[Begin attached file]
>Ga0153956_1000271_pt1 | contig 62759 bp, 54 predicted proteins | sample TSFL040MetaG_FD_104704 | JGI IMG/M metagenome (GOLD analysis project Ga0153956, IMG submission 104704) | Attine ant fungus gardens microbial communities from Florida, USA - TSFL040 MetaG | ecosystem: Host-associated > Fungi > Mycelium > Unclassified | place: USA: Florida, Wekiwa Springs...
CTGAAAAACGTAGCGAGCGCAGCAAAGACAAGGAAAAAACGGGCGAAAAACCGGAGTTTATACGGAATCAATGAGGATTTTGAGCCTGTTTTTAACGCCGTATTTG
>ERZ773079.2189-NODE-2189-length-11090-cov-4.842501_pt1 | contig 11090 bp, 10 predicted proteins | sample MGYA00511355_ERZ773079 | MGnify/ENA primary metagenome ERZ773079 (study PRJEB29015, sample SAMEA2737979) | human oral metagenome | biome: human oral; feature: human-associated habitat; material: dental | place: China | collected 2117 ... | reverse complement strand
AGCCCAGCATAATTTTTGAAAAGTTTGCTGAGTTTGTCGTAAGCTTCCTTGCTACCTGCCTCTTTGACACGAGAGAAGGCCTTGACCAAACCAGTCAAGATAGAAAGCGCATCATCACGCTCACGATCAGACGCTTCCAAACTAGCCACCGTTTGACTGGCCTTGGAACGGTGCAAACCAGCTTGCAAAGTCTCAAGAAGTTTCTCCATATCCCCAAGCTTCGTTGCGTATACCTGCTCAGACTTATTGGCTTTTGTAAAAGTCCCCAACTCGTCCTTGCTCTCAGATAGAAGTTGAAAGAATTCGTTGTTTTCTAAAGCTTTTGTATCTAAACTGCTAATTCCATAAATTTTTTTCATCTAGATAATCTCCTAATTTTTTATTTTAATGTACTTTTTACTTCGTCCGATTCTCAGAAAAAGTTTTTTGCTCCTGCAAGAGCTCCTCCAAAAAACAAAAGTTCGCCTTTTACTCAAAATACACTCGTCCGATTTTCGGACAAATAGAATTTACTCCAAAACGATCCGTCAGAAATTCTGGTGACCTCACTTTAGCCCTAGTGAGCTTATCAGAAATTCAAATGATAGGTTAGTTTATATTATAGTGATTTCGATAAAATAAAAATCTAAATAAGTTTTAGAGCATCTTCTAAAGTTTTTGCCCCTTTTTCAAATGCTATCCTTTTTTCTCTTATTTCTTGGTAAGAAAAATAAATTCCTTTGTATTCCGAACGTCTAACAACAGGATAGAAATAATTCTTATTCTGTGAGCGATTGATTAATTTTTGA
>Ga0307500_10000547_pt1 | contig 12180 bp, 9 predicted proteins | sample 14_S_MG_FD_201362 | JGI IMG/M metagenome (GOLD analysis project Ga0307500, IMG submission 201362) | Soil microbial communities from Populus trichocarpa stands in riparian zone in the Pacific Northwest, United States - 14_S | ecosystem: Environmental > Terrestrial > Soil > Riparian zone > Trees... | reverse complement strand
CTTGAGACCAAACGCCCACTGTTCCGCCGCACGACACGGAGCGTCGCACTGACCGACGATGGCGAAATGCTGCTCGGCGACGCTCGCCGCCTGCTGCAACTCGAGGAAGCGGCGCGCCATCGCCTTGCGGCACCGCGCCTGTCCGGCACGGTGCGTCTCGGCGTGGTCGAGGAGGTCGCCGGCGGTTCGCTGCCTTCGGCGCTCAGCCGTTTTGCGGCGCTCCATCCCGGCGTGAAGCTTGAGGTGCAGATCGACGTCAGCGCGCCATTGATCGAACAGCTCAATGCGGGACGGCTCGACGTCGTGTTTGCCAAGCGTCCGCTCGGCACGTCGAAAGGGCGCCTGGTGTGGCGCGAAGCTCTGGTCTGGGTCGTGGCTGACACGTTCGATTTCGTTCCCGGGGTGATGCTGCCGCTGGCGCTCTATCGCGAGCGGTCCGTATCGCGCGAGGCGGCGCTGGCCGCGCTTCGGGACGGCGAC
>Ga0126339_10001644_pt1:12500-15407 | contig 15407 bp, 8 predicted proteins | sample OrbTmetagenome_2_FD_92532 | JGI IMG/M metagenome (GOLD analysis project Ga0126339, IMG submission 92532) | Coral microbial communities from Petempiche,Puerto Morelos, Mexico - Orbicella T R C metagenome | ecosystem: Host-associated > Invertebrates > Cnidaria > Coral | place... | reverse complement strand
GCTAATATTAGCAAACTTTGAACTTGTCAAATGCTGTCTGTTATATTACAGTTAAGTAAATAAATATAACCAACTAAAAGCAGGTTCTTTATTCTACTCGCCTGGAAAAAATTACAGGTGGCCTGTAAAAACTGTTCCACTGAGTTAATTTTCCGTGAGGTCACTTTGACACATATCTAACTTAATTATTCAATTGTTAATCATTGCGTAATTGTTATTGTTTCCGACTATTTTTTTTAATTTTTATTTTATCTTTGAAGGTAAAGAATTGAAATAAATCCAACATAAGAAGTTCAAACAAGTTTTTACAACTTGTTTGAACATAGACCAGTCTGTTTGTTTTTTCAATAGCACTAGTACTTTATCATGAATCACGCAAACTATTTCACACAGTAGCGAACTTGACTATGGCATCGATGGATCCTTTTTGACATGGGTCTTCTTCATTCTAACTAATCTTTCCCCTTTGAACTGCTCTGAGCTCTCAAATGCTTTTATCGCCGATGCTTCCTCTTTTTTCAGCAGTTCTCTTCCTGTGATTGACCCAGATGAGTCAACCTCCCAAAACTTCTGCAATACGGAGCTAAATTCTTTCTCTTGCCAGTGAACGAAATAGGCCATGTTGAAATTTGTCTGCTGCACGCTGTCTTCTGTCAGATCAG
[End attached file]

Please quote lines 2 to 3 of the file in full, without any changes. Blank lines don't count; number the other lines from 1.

CTGAAAAACGTAGCGAGCGCAGCAAAGACAAGGAAAAAACGGGCGAAAAACCGGAGTTTATACGGAATCAATGAGGATTTTGAGCCTGTTTTTAACGCCGTATTTG
>ERZ773079.2189-NODE-2189-length-11090-cov-4.842501_pt1 | contig 11090 bp, 10 predicted proteins | sample MGYA00511355_ERZ773079 | MGnify/ENA primary metagenome ERZ773079 (study PRJEB29015, sample SAMEA2737979) | human oral metagenome | biome: human oral; feature: human-associated habitat; material: dental | place: China | collected 2117 ... | reverse complement strand